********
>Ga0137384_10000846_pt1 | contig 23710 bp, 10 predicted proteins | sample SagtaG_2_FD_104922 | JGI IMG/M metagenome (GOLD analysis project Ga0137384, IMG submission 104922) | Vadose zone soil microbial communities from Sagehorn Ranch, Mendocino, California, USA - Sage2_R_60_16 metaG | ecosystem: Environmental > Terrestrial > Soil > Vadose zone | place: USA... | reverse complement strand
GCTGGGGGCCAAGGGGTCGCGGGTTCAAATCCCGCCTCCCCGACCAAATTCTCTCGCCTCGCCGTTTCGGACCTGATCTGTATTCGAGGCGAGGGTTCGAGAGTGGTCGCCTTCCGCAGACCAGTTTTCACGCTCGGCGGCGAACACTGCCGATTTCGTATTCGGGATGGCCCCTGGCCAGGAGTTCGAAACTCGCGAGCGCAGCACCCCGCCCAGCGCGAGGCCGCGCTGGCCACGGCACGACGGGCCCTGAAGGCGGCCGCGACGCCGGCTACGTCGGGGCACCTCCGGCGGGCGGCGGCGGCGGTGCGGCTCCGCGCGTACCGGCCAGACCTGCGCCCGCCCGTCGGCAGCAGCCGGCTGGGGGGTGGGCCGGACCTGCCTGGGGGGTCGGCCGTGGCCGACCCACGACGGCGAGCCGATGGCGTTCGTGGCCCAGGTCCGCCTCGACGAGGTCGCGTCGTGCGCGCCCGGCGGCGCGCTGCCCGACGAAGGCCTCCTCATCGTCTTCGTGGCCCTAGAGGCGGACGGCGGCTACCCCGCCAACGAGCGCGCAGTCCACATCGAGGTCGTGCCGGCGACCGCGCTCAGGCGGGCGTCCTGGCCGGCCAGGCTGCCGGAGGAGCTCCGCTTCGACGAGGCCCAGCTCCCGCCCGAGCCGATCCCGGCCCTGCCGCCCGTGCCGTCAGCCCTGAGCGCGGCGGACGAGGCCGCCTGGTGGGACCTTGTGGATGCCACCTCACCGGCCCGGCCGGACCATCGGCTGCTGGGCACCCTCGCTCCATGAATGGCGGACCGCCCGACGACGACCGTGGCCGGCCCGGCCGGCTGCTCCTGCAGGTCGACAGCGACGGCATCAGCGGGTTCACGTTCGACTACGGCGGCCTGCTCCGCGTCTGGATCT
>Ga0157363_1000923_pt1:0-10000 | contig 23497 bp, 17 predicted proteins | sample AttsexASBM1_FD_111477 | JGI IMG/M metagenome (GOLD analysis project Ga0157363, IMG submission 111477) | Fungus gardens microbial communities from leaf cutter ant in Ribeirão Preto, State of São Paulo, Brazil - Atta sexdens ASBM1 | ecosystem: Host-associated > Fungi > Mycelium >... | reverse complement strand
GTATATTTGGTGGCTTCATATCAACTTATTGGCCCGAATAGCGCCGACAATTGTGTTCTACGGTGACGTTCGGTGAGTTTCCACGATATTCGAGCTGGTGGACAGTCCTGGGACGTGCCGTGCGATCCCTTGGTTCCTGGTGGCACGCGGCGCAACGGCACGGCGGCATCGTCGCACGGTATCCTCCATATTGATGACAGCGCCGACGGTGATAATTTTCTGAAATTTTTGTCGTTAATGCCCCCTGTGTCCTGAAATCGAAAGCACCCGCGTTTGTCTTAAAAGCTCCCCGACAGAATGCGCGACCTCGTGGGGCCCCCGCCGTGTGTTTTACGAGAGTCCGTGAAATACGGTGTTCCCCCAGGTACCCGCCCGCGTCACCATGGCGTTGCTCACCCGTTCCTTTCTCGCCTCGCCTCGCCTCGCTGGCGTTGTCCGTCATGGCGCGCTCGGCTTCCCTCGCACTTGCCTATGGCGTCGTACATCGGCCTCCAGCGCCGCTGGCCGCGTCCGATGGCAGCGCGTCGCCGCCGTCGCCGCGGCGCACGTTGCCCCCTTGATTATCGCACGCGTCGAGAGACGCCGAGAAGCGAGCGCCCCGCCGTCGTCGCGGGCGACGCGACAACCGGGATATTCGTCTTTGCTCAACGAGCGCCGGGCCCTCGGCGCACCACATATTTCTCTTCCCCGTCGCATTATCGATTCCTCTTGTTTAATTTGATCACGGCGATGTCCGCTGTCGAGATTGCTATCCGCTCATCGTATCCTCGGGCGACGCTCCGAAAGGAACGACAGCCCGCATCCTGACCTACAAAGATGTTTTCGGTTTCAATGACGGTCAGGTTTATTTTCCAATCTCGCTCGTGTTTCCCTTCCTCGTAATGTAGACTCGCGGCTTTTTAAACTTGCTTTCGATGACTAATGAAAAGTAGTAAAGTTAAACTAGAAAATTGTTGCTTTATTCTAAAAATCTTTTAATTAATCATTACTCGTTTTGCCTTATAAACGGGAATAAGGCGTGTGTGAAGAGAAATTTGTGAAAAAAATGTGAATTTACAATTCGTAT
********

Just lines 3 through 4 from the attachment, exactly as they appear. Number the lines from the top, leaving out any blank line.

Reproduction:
>Ga0157363_1000923_pt1:0-10000 | contig 23497 bp, 17 predicted proteins | sample AttsexASBM1_FD_111477 | JGI IMG/M metagenome (GOLD analysis project Ga0157363, IMG submission 111477) | Fungus gardens microbial communities from leaf cutter ant in Ribeirão Preto, State of São Paulo, Brazil - Atta sexdens ASBM1 | ecosystem: Host-associated > Fungi > Mycelium >... | reverse complement strand
GTATATTTGGTGGCTTCATATCAACTTATTGGCCCGAATAGCGCCGACAATTGTGTTCTACGGTGACGTTCGGTGAGTTTCCACGATATTCGAGCTGGTGGACAGTCCTGGGACGTGCCGTGCGATCCCTTGGTTCCTGGTGGCACGCGGCGCAACGGCACGGCGGCATCGTCGCACGGTATCCTCCATATTGATGACAGCGCCGACGGTGATAATTTTCTGAAATTTTTGTCGTTAATGCCCCCTGTGTCCTGAAATCGAAAGCACCCGCGTTTGTCTTAAAAGCTCCCCGACAGAATGCGCGACCTCGTGGGGCCCCCGCCGTGTGTTTTACGAGAGTCCGTGAAATACGGTGTTCCCCCAGGTACCCGCCCGCGTCACCATGGCGTTGCTCACCCGTTCCTTTCTCGCCTCGCCTCGCCTCGCTGGCGTTGTCCGTCATGGCGCGCTCGGCTTCCCTCGCACTTGCCTATGGCGTCGTACATCGGCCTCCAGCGCCGCTGGCCGCGTCCGATGGCAGCGCGTCGCCGCCGTCGCCGCGGCGCACGTTGCCCCCTTGATTATCGCACGCGTCGAGAGACGCCGAGAAGCGAGCGCCCCGCCGTCGTCGCGGGCGACGCGACAACCGGGATATTCGTCTTTGCTCAACGAGCGCCGGGCCCTCGGCGCACCACATATTTCTCTTCCCCGTCGCATTATCGATTCCTCTTGTTTAATTTGATCACGGCGATGTCCGCTGTCGAGATTGCTATCCGCTCATCGTATCCTCGGGCGACGCTCCGAAAGGAACGACAGCCCGCATCCTGACCTACAAAGATGTTTTCGGTTTCAATGACGGTCAGGTTTATTTTCCAATCTCGCTCGTGTTTCCCTTCCTCGTAATGTAGACTCGCGGCTTTTTAAACTTGCTTTCGATGACTAATGAAAAGTAGTAAAGTTAAACTAGAAAATTGTTGCTTTATTCTAAAAATCTTTTAATTAATCATTACTCGTTTTGCCTTATAAACGGGAATAAGGCGTGTGTGAAGAGAAATTTGTGAAAAAAATGTGAATTTACAATTCGTAT